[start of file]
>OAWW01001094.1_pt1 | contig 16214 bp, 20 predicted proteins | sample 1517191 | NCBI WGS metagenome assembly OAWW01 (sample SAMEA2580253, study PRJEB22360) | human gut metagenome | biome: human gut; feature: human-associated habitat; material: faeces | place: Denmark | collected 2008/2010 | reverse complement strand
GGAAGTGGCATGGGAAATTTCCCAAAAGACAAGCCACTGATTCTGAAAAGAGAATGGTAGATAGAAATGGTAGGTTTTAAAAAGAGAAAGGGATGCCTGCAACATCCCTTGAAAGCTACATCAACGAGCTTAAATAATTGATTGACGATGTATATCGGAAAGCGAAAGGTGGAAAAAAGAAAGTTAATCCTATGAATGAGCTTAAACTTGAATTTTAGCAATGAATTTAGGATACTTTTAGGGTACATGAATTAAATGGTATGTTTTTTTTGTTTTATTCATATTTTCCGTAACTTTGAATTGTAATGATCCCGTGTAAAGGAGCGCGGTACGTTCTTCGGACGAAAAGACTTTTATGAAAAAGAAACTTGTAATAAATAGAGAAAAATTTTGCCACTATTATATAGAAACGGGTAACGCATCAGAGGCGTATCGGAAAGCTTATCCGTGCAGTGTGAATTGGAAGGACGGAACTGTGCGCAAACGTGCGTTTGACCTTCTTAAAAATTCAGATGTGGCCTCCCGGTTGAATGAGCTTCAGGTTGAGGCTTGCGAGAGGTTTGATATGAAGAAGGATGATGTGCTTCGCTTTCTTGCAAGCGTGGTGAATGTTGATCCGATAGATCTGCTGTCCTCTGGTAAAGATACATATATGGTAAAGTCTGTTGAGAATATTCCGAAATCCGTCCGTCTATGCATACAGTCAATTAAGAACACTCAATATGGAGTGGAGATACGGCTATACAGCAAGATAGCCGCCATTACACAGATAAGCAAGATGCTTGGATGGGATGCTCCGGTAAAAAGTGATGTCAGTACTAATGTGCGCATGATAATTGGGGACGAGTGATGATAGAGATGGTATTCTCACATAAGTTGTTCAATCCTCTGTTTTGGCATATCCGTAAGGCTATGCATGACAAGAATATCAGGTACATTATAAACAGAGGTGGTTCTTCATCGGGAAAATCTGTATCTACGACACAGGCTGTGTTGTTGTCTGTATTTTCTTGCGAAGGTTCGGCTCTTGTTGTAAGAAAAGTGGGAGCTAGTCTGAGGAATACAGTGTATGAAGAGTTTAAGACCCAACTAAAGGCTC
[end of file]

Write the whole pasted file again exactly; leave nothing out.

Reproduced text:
>OAWW01001094.1_pt1 | contig 16214 bp, 20 predicted proteins | sample 1517191 | NCBI WGS metagenome assembly OAWW01 (sample SAMEA2580253, study PRJEB22360) | human gut metagenome | biome: human gut; feature: human-associated habitat; material: faeces | place: Denmark | collected 2008/2010 | reverse complement strand
GGAAGTGGCATGGGAAATTTCCCAAAAGACAAGCCACTGATTCTGAAAAGAGAATGGTAGATAGAAATGGTAGGTTTTAAAAAGAGAAAGGGATGCCTGCAACATCCCTTGAAAGCTACATCAACGAGCTTAAATAATTGATTGACGATGTATATCGGAAAGCGAAAGGTGGAAAAAAGAAAGTTAATCCTATGAATGAGCTTAAACTTGAATTTTAGCAATGAATTTAGGATACTTTTAGGGTACATGAATTAAATGGTATGTTTTTTTTGTTTTATTCATATTTTCCGTAACTTTGAATTGTAATGATCCCGTGTAAAGGAGCGCGGTACGTTCTTCGGACGAAAAGACTTTTATGAAAAAGAAACTTGTAATAAATAGAGAAAAATTTTGCCACTATTATATAGAAACGGGTAACGCATCAGAGGCGTATCGGAAAGCTTATCCGTGCAGTGTGAATTGGAAGGACGGAACTGTGCGCAAACGTGCGTTTGACCTTCTTAAAAATTCAGATGTGGCCTCCCGGTTGAATGAGCTTCAGGTTGAGGCTTGCGAGAGGTTTGATATGAAGAAGGATGATGTGCTTCGCTTTCTTGCAAGCGTGGTGAATGTTGATCCGATAGATCTGCTGTCCTCTGGTAAAGATACATATATGGTAAAGTCTGTTGAGAATATTCCGAAATCCGTCCGTCTATGCATACAGTCAATTAAGAACACTCAATATGGAGTGGAGATACGGCTATACAGCAAGATAGCCGCCATTACACAGATAAGCAAGATGCTTGGATGGGATGCTCCGGTAAAAAGTGATGTCAGTACTAATGTGCGCATGATAATTGGGGACGAGTGATGATAGAGATGGTATTCTCACATAAGTTGTTCAATCCTCTGTTTTGGCATATCCGTAAGGCTATGCATGACAAGAATATCAGGTACATTATAAACAGAGGTGGTTCTTCATCGGGAAAATCTGTATCTACGACACAGGCTGTGTTGTTGTCTGTATTTTCTTGCGAAGGTTCGGCTCTTGTTGTAAGAAAAGTGGGAGCTAGTCTGAGGAATACAGTGTATGAAGAGTTTAAGACCCAACTAAAGGCTC